azores sao miguel aqueduct
An eerie scene of an aqueduct disappearing into the bush and the mist

Abandoned Power Station

There are also a number of abandoned factories in the Azores. These days, you don’t see much industry on the islands, which focus primarily on tourism and agriculture – it’s a little like the world of Sherri Tepper’s novel, Grass. A few rich families own a lot of the land, producing products like tea and hay for horses, while everyone else caters to the tourist industry. Not that it’s a bad thing really, the population on the Azores is small, since most Azoreans move to mainland Portugal. The lack of industry here keeps the landscape beautiful.

azores sao miguel abandoned power station
The highest preserved wall of the island’s first electricity central

However, there are a lot of abandoned buildings once put to industrial purposes that are no longer in service. We visited two of them, both located quite some distance above sea level. 

The first one was a short hike downhill from a small parking space on the side of the road that leads up to the aqueduct. The hike is pretty easy, but you have to be careful as the ground is always damp here, and can be slippery and muddy at times. There was a lot of vegetation though, so the roots of little saplings could be used to gain a good foothold.

azores sao miguel abandoned power station
Possibly an old transformer coil, now half buried into the soil

Getting to the power plant itself was an adventure. We had to duck under overhanging branches and knock back the branches of bushes that obstructed our way until we came to one of the entrances on the side of the rather steep slope.

azores sao miguel abandoned power station
Old metal structure in an intriguing interplay with the greenery

It was likely much more accessible before, but right now, it just seemed odd that someone would build a power plant on such steep a slope. Perhaps they did not have much choice.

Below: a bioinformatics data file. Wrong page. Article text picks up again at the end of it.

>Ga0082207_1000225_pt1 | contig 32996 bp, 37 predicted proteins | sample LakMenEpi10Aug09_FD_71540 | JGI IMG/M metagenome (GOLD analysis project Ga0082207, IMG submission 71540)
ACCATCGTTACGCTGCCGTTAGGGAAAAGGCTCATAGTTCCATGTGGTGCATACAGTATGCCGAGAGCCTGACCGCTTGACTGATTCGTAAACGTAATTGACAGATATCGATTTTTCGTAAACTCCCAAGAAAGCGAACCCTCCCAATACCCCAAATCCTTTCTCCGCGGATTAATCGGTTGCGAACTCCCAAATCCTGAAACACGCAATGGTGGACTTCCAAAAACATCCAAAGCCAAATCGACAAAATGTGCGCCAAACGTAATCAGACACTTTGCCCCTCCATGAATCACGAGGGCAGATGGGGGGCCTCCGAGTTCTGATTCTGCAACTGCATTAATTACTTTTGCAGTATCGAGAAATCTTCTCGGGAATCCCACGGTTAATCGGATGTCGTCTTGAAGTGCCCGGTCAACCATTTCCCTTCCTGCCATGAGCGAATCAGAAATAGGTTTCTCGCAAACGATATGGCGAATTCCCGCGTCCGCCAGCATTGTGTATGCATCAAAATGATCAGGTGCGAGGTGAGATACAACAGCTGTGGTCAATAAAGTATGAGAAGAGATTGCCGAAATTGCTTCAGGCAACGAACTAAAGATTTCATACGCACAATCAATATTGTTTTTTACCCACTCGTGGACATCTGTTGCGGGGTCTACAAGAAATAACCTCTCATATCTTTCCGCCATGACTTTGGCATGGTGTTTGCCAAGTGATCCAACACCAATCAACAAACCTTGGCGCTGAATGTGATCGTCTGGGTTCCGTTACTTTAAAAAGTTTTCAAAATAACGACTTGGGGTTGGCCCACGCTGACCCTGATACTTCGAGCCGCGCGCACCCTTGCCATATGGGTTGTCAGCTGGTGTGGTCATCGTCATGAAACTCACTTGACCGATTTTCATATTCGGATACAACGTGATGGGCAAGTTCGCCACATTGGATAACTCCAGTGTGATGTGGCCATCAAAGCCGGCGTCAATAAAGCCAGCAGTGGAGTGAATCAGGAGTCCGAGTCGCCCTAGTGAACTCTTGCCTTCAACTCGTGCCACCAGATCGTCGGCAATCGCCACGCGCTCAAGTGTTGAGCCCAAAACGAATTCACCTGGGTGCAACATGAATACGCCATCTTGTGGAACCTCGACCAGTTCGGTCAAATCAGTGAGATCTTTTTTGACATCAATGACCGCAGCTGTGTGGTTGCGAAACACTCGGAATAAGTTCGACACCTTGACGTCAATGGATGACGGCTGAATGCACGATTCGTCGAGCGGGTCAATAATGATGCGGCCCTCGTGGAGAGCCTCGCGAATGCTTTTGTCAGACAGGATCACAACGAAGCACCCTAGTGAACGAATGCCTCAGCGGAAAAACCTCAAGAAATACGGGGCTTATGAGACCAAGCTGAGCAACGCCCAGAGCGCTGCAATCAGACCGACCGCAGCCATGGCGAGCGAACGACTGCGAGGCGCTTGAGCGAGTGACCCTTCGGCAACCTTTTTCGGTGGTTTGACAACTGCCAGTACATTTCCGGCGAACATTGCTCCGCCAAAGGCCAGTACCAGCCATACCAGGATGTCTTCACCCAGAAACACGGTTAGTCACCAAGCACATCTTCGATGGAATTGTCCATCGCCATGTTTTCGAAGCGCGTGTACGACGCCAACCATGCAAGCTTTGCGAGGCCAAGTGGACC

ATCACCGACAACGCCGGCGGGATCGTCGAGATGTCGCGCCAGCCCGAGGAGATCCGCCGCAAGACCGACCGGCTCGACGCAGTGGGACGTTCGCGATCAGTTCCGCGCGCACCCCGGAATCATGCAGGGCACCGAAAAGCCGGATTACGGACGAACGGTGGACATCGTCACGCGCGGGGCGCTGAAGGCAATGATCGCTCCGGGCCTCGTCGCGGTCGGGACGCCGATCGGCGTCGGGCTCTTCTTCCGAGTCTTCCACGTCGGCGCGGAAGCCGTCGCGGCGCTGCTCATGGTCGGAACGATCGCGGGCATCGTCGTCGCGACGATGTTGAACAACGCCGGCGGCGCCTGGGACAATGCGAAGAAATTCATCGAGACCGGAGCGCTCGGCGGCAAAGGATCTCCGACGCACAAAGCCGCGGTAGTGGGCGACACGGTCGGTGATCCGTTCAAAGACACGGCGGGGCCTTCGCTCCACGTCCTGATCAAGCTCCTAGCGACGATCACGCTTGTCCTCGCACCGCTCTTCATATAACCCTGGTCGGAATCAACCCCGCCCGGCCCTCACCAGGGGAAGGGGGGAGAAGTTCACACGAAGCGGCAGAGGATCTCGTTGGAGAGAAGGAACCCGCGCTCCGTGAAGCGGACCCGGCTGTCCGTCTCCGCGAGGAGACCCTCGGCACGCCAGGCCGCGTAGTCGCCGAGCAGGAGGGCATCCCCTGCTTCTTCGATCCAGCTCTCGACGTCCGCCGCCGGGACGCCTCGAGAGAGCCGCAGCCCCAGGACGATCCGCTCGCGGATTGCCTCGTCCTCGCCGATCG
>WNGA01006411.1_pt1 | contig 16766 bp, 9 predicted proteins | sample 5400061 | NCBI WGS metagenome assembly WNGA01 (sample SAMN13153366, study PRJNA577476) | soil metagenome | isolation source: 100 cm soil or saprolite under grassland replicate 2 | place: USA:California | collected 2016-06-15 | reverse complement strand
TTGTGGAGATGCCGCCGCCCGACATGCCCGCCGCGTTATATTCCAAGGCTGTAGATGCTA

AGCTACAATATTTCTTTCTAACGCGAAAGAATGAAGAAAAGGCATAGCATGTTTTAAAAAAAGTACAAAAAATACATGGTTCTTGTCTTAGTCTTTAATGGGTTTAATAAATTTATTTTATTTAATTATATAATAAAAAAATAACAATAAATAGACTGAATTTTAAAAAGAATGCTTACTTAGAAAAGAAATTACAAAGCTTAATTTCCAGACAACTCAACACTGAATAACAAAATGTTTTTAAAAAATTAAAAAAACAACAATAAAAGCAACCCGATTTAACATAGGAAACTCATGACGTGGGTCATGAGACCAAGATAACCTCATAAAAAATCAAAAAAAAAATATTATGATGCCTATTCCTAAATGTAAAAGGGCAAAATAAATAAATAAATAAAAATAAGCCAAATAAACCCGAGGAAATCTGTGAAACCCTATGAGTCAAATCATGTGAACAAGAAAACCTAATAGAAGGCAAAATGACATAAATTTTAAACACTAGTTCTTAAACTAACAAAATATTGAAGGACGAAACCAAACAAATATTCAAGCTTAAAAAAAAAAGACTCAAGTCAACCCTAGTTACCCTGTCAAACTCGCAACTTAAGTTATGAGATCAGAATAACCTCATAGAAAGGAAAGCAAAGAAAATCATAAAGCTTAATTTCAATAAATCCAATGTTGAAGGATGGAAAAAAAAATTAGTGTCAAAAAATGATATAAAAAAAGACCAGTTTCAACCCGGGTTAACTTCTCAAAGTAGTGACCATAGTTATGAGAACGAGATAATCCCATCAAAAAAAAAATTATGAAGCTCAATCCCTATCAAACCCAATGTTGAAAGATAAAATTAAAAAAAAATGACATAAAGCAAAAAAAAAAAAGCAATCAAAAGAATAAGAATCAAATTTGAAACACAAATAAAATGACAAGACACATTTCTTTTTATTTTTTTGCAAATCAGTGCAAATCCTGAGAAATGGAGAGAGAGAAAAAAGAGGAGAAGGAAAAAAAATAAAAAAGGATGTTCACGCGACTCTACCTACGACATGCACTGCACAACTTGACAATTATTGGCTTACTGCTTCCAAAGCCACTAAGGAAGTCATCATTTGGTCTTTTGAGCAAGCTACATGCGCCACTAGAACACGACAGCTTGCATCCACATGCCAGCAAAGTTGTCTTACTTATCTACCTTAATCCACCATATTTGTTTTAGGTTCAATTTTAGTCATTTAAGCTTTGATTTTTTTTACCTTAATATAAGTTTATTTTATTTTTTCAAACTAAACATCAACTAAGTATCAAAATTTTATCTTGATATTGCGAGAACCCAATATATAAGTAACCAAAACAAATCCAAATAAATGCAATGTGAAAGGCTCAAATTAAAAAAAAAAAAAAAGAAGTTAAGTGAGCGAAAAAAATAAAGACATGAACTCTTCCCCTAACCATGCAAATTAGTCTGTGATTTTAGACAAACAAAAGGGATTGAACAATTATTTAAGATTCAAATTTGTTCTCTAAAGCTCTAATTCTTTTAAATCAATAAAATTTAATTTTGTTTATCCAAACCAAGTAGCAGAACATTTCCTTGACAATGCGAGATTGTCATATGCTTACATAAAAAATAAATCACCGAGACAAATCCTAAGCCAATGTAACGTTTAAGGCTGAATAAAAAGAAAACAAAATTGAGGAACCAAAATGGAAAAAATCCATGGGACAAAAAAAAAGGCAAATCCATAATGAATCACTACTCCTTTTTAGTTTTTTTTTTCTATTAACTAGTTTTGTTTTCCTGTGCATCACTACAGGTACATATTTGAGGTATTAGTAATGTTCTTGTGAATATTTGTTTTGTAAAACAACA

azores sao miguel abandoned powerplant
Totally overgrown steam-punk interior of the power station

Inside, it felt like some strange cyberpunk temple. A cross between Tomb Raider’s jungle missions and Fallout. There were all sorts of piping above and below and what looked like pressure valves, and lattices made of iron tubes. Since I know nothing about power plants I didn’t know what any of it was for. For me, it might as well have been a movie set for the home base of a bunch of guerrilla fighters.

azores sao miguel abandoned power station
An old passage from “inside” into the “outside”

What I loved most about the place were the window views looking out from the overgrown interior of the factory into the overgrown jungle on the other side. Really, they are the same jungle, and we were outdoors whether we stood on the “inside” of the factory, or on the other side. Nevertheless, our brains still make this distinction that the side we were on was more of an “inside” than the view the window looked out upon.

Unidentified Abandoned Factory

The other factory we visited was accessible by the road, although we had to climb a low wall to get past the locked gate.

This one had a lot of open spaces and was on a large piece of flat ground. Like the aquaducts, it was covered in that vivid orange lichen, making it look as if it was painted that way. To be honest, it looked more like a prison camp than an abandoned factory.

Lichen covered geometric shapes that form the unidentified structures

This place was much less overgrown. Either it had been abandoned later than the previous place, or simply it was in a location that was much less wild. Perhaps both.

azores sao miguel abandoned building
The courtyard of what was likely an agricultural processing plant

If our guides told us what these places once produced, I no longer remember.

Drill Graffiti Art

The final place we saw was an old building that looked like a fort. The attraction of this place was the beautiful graffiti on one side of the wall, of a woman with a serene expression, cradling a baby.

azores sao miguel drill graffiti
Hammer drill graffiti on the side of an abandoned fort-like building

The art is made with a pneumatic hammer drill and must have taken considerable skill and control to produce. Not to mention guts! It must have been quite a task to get that high up onto the side of the wall, wield a drill and somehow make such controlled, emotive art.

azores sao miguel abandoned fortress
The exterior of the structure is rather well preserved…

São Miguel, however, has quite a lot of art like that, beautiful sculptures and reliefs made with powertools like drills and chainsaws, like the ones that surround Furnas Lake.

azores sao miguel empty building shell
…which cannot be said for its interior, which is simply… not there

I think whoever did it had a great idea, to turn an ugly ruin into a beautiful work of art. Oftentimes simple ideas in architecture, like this one, are the best.